Maine took a small but important step in reducing the prevalence of toxic chemicals in everyday items Wednesday when the governor signed an order changing state purchasing policies to prefer safer alternatives. The order also boosts research and development into safer chemicals and bio-based products.
Most people don’t realize that chemicals linked to cancer, learning disabilities and illnesses are used in common household items. Brominated flame retardants, for example, are used to treat upholstery cushions, mattresses and the plastic casings around electronic components to make them flame resistant.
The chemicals have been found in human breast milk and are known to harm brain development in laboratory animals. Repeat expose to airborne perchloroethylene, a chemical used in dry cleaning, may cause cancer, according to the Environmental Protection Agency.
To reduce the amount of such chemicals in Maine, the executive order requires state agencies to avoid products and services that use or release carcinogens when safer alternatives are available, effective and affordable. For example, the order calls for the use of non-lead wheel weights on state vehicles and the purchase of state uniforms that don’t require drycleaning with perchloroethylene.
As for affordability, plastics for electronics made without brominated flame retardants cost about twice as much. But, because the plastic is a small part of the overall production cost, using the alternative would add only about $7 to the cost of a $300 television set, according to a study by the University of Massachusetts at Lowell.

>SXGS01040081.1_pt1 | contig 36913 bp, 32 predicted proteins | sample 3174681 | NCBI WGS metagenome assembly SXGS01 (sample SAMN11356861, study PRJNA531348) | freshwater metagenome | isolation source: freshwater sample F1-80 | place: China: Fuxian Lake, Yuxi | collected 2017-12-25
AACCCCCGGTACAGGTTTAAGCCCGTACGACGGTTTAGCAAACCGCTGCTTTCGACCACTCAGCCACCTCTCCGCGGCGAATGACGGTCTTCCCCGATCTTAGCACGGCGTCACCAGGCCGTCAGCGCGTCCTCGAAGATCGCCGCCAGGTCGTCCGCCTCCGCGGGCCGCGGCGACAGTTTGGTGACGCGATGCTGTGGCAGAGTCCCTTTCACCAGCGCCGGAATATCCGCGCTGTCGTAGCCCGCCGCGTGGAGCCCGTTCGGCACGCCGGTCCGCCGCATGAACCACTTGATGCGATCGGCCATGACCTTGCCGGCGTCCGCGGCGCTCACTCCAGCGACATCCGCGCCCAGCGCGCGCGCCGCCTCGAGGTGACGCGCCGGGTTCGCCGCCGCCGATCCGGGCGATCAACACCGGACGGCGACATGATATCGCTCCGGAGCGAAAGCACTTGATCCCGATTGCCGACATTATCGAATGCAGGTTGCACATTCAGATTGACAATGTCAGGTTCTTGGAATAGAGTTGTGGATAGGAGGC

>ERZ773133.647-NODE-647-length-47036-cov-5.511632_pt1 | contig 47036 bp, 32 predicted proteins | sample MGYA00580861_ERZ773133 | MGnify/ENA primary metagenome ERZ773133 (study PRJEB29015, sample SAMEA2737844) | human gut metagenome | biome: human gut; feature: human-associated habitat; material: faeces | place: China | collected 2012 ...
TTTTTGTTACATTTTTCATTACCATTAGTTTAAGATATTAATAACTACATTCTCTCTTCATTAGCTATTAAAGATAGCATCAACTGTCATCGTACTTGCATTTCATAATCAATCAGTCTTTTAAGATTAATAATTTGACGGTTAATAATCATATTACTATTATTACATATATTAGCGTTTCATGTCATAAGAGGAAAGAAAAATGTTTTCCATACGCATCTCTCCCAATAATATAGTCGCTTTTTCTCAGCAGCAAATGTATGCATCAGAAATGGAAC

Other changes required by the executive order would save money. It requires the state to use an integrated pest management (IPM) approach at all its facilities. Schools already use this approach, which calls for the least toxic means of pest control. Some state facilities are now routinely sprayed, whether insects or weeds are present or not. Spraying only when necessary would save money and lessen exposure to toxins.
At the same time, the order creates a 12-member task force to develop policies for encouraging safer chemical alternatives for Maine consumers and for expanding research and development of such chemicals and products. Interface Fabrics in Guilford already uses corn-based fabric for some of its products. Corn-based plastic is better for the environment because it is a renewable resource, which oil, the standard basis for plastic, is not.
Also, corn-based plastic can be composted like other vegetable waste. It would like to buy similar material from Maine and it is working with researchers at the University of Maine to develop bio-products made from waste potatoes.
Expanding this research could help Aroostook County by creating a new market for potatoes. It could also lead to Maine-based companies to make and market bio-based products. Corn-based plastic is used in packaging for companies as diverse as eco-friendly grocer Wild Oats and retail giant Wal-Mart.
Encouraging safer chemicals and building green chemistry expertise in Maine will help the environment and the economy.